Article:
In my last article, I focused on the knowledge you need to keep yourself safe and make the most of your travels on the government’s behalf. Responsibly researching your destination is a reliable way to take care of yourself, but there’s only so much you can learn before getting there. The other half of preparation consists of making the most out of what you bring with you and how you bring it. Reliable gear isn’t just something for the battlefield; reliable gear means less stress and more enjoyment while anywhere away from home.
The first place to start fixing your travel hardware is with your luggage, a problem easy to solve without resorting to throwing money at the problem. For the budget option, a canvas, military-style duffle bag is invaluable. While packing and unpacking it can be a pain, it’s a surprisingly secure and easy to transport option for long trips. For a more expensive solution, look for a hard case, latching suitcase. Look for models without zippers when possible; a thief can open and close them with something as simple as a pen and bypass the lock. Properly sealed duffle bags and hardtop suitcases with latches require damaging the container to get past the lock. Speaking of locks, skip the TSA approved locks. Criminals can easily obtain the tool to open the lock, and it doesn’t protect you against the occasional airport personnel thief who has access to your luggage when you don’t. A name brand padlock with the thickest shackle that fits in your luggage is the most economically efficient solution.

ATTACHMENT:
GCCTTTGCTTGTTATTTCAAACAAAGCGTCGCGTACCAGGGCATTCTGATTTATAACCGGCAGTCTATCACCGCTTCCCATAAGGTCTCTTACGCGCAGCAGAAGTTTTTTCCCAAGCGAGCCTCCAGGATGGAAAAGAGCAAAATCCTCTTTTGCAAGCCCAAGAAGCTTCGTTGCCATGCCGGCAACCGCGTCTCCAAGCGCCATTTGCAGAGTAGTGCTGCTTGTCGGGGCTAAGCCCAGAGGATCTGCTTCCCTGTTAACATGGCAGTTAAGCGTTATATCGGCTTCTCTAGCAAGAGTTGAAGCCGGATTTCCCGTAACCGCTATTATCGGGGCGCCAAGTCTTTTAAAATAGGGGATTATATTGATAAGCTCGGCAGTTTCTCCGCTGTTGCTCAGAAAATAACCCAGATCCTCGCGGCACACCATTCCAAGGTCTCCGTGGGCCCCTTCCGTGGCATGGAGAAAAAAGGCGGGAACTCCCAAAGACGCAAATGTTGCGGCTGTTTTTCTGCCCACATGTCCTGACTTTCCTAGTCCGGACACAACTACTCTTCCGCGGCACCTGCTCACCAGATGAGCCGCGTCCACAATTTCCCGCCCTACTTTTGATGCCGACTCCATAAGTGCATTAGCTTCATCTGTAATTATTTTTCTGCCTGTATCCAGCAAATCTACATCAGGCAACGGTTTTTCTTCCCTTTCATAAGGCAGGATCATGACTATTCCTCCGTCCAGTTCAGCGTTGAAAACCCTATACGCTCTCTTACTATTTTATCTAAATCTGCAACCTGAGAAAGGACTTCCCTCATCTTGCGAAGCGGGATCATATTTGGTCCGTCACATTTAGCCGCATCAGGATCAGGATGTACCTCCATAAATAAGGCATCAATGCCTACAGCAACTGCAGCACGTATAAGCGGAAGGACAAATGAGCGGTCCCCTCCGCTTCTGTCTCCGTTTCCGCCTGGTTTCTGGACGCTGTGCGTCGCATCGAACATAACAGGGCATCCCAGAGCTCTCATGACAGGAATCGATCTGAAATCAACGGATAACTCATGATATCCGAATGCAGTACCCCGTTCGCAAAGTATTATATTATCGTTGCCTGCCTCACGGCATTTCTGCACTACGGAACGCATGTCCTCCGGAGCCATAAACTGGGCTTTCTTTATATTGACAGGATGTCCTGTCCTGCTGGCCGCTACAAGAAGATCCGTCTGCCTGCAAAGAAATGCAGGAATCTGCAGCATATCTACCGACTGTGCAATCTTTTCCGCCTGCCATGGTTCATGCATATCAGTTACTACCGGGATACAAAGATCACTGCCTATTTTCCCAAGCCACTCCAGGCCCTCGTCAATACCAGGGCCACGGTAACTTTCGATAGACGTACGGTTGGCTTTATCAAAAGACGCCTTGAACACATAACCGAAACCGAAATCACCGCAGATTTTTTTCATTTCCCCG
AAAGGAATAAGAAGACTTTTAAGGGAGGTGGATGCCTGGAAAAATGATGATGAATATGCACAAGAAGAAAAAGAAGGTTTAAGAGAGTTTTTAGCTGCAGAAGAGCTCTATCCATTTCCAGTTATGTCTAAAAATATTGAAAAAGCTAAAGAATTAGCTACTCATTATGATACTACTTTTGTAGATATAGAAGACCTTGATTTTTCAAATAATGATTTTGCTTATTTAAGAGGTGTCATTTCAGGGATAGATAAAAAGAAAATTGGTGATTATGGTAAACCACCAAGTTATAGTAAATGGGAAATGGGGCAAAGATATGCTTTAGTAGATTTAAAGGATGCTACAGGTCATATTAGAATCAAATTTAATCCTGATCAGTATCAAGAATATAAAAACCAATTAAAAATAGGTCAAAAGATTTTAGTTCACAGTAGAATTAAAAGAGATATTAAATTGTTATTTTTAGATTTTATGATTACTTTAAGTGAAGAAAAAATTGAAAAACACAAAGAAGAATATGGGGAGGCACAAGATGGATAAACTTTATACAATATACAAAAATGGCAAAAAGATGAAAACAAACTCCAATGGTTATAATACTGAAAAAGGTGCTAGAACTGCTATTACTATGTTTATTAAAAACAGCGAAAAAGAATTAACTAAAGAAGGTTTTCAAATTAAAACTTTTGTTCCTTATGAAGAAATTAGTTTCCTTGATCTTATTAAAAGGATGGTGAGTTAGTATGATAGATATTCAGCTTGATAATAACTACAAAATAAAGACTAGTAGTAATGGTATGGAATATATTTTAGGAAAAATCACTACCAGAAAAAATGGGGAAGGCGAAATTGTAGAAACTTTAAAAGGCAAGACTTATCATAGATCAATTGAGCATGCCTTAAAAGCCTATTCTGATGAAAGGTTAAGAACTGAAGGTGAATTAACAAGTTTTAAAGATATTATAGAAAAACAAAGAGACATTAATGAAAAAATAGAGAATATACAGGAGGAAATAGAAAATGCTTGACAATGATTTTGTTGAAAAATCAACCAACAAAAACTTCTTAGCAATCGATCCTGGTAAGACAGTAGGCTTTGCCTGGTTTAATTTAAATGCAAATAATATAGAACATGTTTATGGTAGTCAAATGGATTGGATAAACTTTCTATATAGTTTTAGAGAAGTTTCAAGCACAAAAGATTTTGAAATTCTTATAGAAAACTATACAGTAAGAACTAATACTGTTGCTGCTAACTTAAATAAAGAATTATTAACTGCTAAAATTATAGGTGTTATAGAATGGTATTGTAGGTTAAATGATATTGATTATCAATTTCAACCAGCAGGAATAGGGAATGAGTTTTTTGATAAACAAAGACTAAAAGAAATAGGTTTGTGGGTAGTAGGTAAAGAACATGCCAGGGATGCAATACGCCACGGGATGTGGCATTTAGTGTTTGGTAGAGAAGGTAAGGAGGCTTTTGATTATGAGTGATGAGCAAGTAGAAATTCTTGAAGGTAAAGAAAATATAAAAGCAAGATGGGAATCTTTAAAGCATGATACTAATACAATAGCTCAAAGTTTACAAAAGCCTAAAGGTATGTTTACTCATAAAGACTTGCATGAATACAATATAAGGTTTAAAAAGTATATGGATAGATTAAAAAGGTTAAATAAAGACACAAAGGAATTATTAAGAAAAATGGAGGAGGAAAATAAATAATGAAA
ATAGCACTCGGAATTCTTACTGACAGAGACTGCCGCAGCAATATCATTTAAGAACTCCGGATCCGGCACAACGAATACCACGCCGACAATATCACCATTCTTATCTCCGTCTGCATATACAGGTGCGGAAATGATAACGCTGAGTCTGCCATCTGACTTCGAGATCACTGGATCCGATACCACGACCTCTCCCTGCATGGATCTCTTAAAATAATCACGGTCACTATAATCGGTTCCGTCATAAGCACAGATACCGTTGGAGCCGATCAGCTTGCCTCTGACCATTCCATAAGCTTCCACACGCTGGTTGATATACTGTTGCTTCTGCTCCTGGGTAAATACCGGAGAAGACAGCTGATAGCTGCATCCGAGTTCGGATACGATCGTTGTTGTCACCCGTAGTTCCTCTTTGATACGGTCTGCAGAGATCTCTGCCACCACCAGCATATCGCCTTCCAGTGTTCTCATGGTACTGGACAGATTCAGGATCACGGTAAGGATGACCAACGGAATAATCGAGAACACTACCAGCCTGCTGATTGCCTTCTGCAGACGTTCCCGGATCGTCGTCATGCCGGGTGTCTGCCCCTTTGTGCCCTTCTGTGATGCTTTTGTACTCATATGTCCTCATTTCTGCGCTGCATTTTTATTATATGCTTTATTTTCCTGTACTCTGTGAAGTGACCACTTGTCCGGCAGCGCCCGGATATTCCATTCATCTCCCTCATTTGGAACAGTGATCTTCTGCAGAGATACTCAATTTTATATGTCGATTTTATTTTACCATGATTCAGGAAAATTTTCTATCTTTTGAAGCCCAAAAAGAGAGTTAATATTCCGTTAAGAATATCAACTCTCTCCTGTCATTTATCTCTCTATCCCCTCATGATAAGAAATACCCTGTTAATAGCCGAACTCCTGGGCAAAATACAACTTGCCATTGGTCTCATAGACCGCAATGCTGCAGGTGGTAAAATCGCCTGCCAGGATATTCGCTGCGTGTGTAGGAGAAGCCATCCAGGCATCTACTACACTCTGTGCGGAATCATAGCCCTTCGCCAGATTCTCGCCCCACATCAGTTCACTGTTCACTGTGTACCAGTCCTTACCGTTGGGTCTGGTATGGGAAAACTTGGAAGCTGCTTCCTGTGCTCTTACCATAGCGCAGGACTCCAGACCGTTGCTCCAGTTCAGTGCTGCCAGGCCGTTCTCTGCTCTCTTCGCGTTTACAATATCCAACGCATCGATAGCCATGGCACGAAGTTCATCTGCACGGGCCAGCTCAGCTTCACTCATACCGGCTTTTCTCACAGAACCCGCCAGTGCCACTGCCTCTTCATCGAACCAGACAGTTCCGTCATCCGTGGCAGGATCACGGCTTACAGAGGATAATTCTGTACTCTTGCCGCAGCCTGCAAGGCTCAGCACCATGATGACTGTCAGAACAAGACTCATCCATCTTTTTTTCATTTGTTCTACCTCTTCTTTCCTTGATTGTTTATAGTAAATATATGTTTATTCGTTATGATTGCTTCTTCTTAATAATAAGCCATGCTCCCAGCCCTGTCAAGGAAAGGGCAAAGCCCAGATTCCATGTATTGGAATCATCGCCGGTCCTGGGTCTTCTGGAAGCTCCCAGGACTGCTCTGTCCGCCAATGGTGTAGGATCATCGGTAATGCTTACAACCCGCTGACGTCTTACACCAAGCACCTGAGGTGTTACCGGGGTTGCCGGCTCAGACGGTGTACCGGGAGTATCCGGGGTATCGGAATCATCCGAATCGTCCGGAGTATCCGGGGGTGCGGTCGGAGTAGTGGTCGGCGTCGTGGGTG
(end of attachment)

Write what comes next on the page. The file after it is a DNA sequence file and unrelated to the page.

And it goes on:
Not all trips require checked luggage, and it’s important to invest in a good day-pack that meets most airline specifications for carryon. I personally own a 40-liter Osprey framed backpack that I’ve dragged across four continents to great success. A good backpack isn’t cheap but pays dividends from the frustration and back pain it can save. I’ve had to repack a few items from it when traveling on some budget airlines, but those instances are few and far between. Another important item to consider is a second, collapsible bag for use in emergencies. Instead of having to buy an over-priced $40 cheapo pack at the airport because you overpacked, buy a $5-15 nylon pack that compresses into a small size when unused. If for some reason you need to be separated from your carryon (more common than you would think), you can pull out the second bag, put your expensive electronics and travel documents in it, and not worry about what’s happening to your valuables bouncing around under the plane.
The last important piece of gear to own while traveling is a high quality, concealable travel wallet. In my last article, I mentioned that someone pickpocketed my phone in Barcelona. Thankfully, that’s all they got. My passport, wallet, and any documents were tucked away in my waistband. There are two types of travel wallets, around the neck and the waist, and both serve the same purpose of concealing important documents on your person. Backpacks are a frequent target of pickpockets; it’s better to keep the things you need to get back home as secure as they can be. It can save you an emergency trip to the local U.S. Embassy or Consulate (which you know thanks to looking it up before, right?)
Disclaimer: The content in this article is the opinion of the writer and does not necessarily reflect the policies or opinions of US Patriot Tactical.